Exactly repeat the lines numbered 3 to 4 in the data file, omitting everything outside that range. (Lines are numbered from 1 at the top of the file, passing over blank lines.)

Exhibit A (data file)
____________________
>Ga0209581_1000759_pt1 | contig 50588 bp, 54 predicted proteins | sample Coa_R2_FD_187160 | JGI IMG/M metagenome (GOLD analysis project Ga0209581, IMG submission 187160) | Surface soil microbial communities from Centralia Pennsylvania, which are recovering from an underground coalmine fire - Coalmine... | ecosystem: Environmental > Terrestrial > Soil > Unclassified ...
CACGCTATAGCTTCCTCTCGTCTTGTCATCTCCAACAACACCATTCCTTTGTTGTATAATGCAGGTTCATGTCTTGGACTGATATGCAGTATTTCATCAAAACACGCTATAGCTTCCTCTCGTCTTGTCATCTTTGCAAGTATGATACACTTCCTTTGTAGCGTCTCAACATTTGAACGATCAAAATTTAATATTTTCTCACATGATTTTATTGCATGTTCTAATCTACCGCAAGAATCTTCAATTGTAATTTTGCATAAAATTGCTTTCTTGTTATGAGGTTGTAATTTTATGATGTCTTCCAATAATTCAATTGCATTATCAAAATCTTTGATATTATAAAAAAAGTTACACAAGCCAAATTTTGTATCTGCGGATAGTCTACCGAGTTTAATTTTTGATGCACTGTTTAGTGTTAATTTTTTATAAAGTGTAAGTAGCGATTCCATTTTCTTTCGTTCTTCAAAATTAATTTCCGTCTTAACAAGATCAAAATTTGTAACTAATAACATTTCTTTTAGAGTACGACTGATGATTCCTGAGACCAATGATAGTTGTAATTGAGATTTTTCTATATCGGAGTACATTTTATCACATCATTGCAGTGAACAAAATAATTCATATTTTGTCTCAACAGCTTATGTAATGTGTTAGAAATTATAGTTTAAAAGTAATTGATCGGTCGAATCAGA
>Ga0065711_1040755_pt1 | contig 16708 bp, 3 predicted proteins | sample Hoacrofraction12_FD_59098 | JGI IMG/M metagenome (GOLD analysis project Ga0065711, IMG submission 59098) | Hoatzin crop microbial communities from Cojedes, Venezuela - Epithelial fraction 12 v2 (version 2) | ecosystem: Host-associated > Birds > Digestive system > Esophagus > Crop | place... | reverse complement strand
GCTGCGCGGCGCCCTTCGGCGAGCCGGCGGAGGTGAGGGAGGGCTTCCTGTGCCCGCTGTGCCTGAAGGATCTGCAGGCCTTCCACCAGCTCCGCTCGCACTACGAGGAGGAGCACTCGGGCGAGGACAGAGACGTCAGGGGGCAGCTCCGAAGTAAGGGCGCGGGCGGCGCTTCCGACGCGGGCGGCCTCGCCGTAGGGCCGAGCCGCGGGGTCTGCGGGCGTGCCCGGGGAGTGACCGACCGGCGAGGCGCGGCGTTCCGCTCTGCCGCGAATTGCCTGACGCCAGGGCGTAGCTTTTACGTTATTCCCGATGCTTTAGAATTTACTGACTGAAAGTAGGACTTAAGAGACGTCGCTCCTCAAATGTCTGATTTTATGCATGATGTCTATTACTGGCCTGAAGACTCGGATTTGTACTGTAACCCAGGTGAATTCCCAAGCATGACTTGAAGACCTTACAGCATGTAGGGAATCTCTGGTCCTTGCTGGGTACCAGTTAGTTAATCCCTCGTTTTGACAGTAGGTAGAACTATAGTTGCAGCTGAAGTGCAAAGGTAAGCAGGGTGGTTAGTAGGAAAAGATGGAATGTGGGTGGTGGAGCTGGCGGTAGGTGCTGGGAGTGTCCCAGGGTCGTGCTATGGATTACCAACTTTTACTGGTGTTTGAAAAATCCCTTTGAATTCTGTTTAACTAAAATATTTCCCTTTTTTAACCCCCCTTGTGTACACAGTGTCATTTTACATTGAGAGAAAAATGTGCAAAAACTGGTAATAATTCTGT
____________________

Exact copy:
>Ga0065711_1040755_pt1 | contig 16708 bp, 3 predicted proteins | sample Hoacrofraction12_FD_59098 | JGI IMG/M metagenome (GOLD analysis project Ga0065711, IMG submission 59098) | Hoatzin crop microbial communities from Cojedes, Venezuela - Epithelial fraction 12 v2 (version 2) | ecosystem: Host-associated > Birds > Digestive system > Esophagus > Crop | place... | reverse complement strand
GCTGCGCGGCGCCCTTCGGCGAGCCGGCGGAGGTGAGGGAGGGCTTCCTGTGCCCGCTGTGCCTGAAGGATCTGCAGGCCTTCCACCAGCTCCGCTCGCACTACGAGGAGGAGCACTCGGGCGAGGACAGAGACGTCAGGGGGCAGCTCCGAAGTAAGGGCGCGGGCGGCGCTTCCGACGCGGGCGGCCTCGCCGTAGGGCCGAGCCGCGGGGTCTGCGGGCGTGCCCGGGGAGTGACCGACCGGCGAGGCGCGGCGTTCCGCTCTGCCGCGAATTGCCTGACGCCAGGGCGTAGCTTTTACGTTATTCCCGATGCTTTAGAATTTACTGACTGAAAGTAGGACTTAAGAGACGTCGCTCCTCAAATGTCTGATTTTATGCATGATGTCTATTACTGGCCTGAAGACTCGGATTTGTACTGTAACCCAGGTGAATTCCCAAGCATGACTTGAAGACCTTACAGCATGTAGGGAATCTCTGGTCCTTGCTGGGTACCAGTTAGTTAATCCCTCGTTTTGACAGTAGGTAGAACTATAGTTGCAGCTGAAGTGCAAAGGTAAGCAGGGTGGTTAGTAGGAAAAGATGGAATGTGGGTGGTGGAGCTGGCGGTAGGTGCTGGGAGTGTCCCAGGGTCGTGCTATGGATTACCAACTTTTACTGGTGTTTGAAAAATCCCTTTGAATTCTGTTTAACTAAAATATTTCCCTTTTTTAACCCCCCTTGTGTACACAGTGTCATTTTACATTGAGAGAAAAATGTGCAAAAACTGGTAATAATTCTGT